Sobriety — we’ve all read the self-help books telling us why it’s great: “Your best days are ahead of you. The movie starts when the person gets sober and puts his/her life back together; it doesn't end there.”
This stuff is fine. But, we often don’t shed enough light on the fact that sobriety is hard. And uncomfortable. And sometimes, frankly, boring. We don’t like to focus on that for fear of inciting relapse. But recovery is all about acknowledgement — the positive and the tough.
Here are three unexpectedly hard things about sobriety.
I know what you’re thinking. “Duh, of course it’s uncomfortable or I would’ve done it already.”
What people fail to understand about recovery is that the whole process is uncomfortable because it’s the unknown. Addiction is always a "known." It keeps you in the same place, feelings and state of being for however long you’re living it. Addiction comes with predictable chaos, and that chaos becomes a norm.
When you go through recovery, everything feels uncomfortable because you’re seeing the world through new eyes again. You’re inside your deepest thoughts, and if you don’t have the excuse of addiction holding you back, then what next?
In the beginning stages of recovery, we are constantly reevaluating life and what we want out of it now that we are free of the chains that held us down. Oftentimes, we’ve made a lot of poor choices through our addiction, which can lessen our self-worth or the trust we have in ourselves to make "good" decisions. It’s about building back up that self-worth to know you can move forward and make a life that is worthwhile, even joyful.
Understand that sobriety is uncomfortable in the beginning, and work with it instead of trying to push that discomfort away.
When discussing recovery, I use the phrase “living in the flexible OK.” There’s always this assumption that you’ve snapped your fingers, made the choice to get clean and everything should align the way it’s supposed to.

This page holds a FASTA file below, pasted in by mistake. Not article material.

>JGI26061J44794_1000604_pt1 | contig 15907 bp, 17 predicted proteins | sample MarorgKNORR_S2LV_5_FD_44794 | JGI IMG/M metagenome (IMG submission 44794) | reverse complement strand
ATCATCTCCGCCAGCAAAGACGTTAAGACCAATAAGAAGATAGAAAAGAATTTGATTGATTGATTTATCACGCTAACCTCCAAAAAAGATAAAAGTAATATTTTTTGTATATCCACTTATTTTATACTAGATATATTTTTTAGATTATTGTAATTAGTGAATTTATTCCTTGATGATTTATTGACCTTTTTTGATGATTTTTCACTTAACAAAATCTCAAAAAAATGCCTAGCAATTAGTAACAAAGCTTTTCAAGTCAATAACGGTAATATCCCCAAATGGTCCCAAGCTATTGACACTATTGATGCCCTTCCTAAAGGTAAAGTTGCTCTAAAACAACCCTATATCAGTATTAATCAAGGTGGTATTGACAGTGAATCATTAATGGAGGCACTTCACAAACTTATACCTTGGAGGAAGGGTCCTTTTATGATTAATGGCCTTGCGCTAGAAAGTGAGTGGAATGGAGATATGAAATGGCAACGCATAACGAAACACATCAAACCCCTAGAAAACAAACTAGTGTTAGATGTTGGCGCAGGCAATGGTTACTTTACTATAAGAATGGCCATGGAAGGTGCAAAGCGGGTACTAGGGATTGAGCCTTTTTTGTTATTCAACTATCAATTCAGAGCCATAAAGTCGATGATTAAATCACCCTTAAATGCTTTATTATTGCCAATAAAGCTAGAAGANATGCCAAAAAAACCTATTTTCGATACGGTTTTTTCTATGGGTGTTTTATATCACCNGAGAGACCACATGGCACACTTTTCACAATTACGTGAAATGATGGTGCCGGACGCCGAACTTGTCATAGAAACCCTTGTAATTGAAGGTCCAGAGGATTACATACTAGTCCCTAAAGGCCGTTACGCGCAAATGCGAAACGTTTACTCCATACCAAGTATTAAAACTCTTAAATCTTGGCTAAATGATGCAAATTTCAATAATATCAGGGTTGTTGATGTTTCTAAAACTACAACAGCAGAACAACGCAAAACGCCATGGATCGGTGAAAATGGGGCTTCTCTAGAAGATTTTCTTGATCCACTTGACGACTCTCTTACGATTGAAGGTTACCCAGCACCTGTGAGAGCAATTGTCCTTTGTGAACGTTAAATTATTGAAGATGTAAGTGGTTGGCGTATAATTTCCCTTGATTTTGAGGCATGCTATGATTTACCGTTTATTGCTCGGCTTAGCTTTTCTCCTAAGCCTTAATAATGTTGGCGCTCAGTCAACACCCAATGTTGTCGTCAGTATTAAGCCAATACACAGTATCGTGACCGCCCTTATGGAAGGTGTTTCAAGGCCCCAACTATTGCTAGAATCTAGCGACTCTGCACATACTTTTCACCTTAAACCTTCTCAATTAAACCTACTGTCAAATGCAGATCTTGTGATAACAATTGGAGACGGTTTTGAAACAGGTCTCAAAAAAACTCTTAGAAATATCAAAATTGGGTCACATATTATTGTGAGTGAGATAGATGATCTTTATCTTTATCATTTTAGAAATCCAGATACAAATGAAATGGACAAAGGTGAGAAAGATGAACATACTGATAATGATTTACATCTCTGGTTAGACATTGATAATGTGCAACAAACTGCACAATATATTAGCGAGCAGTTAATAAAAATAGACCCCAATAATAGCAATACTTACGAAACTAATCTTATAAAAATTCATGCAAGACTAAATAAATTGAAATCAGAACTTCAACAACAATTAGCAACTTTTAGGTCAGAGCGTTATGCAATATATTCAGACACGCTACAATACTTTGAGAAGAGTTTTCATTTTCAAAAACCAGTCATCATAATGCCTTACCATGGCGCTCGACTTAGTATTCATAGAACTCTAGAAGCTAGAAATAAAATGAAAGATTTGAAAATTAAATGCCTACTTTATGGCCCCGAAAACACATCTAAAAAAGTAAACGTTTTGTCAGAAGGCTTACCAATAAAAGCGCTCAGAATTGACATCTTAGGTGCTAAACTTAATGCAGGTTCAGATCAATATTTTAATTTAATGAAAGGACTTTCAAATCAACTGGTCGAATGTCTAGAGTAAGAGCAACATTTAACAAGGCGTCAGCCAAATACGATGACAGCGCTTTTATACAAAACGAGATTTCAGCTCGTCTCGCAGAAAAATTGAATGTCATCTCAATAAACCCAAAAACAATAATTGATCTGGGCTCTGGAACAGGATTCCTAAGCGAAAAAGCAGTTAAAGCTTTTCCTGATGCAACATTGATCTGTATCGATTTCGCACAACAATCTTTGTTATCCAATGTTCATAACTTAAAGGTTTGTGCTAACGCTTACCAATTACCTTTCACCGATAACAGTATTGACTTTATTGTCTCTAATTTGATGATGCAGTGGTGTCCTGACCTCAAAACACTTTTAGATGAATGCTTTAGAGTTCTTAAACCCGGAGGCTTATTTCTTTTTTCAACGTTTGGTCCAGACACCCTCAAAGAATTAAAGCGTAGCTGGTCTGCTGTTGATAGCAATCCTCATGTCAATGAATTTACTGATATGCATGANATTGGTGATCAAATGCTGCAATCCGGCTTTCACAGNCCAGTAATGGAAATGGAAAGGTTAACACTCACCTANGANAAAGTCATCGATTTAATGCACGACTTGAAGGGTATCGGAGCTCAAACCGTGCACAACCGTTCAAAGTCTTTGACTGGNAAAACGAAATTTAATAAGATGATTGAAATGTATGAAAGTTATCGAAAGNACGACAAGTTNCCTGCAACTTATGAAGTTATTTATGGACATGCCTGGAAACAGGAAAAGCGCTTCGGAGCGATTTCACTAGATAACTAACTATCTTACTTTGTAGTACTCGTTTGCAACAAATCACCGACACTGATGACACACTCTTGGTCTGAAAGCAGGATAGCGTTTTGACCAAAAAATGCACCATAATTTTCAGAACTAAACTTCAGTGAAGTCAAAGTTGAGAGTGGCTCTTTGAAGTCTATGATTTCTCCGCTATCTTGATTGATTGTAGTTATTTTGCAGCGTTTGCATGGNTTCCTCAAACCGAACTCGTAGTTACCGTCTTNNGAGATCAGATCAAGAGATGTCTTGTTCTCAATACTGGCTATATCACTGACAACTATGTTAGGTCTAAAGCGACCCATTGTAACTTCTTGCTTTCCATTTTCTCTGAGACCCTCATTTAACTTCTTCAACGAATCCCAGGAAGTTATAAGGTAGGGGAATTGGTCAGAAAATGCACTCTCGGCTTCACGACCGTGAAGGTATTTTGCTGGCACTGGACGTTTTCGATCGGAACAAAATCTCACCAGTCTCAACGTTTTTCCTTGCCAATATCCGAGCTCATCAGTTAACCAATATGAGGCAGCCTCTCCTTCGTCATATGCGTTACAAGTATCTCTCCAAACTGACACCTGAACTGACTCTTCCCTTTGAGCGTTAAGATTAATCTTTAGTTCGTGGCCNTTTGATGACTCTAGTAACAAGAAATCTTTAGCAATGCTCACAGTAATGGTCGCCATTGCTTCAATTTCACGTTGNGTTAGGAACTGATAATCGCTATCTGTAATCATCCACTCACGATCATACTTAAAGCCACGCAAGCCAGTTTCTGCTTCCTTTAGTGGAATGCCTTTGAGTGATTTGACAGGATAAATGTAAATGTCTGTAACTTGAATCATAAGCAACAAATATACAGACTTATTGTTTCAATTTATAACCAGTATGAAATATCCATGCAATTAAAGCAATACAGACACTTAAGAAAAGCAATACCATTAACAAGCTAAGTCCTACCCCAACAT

It won’t happen. We put a lot of pressure on ourselves to be "perfect" in recovery. Typically, we have the support of our friends and family throughout the process, and we do not want to let them down. To let them down in recovery only means you feel like you’re disappointing them yet again.
Regardless of why you entered, there is always the pressure to stay in it. That’s the easy part. The hard part is accepting that it will not be flawless.
I left rehab after struggling with years of eating disorders, and the moment I was back at home, I ran too much and pulled a ligament after months of inactivity.
With my tail between my legs, I waltzed back to treatment the next morning and admitted I’d pushed too hard.
This will happen to you in sobriety as well. The statistics of relapse are a staggering 90 percent. No one gets out unscathed. If you relapse, tell someone. Addiction thrives off shame so it can continue to clutch you. If you take a drink, it is not the end of your recovery world. It is merely a misstep. Figure out why you did it and realize you don’t have to make that choice again.
Life can feel boring in the beginning of recovery. When you are wrapped up in addiction, you lose everything. Who are you without it? What do you even like to do? You have to dig deep and be willing to take steps to explore.
When you’re feeling like you want to drink out of boredom, restlessness or loneliness, call your support group. Make new friends — and then pick up new hobbies and return to the activities you enjoyed before you were addicted. Find employment, return to school, occupy your time. Having plenty to do will help with feelings of self-worth, but you have to be willing to put yourself out there.
At the end of the day, recovery is about being aware of what to expect — and acknowledging it’s uncomfortable helps ease the psychological pressure we put on ourselves to have the “perfect recovery story.” Over time, it will get easier. These complex feelings will both fade and return at various times. That is the “flexible recovery” we all should expect and strive to keep.
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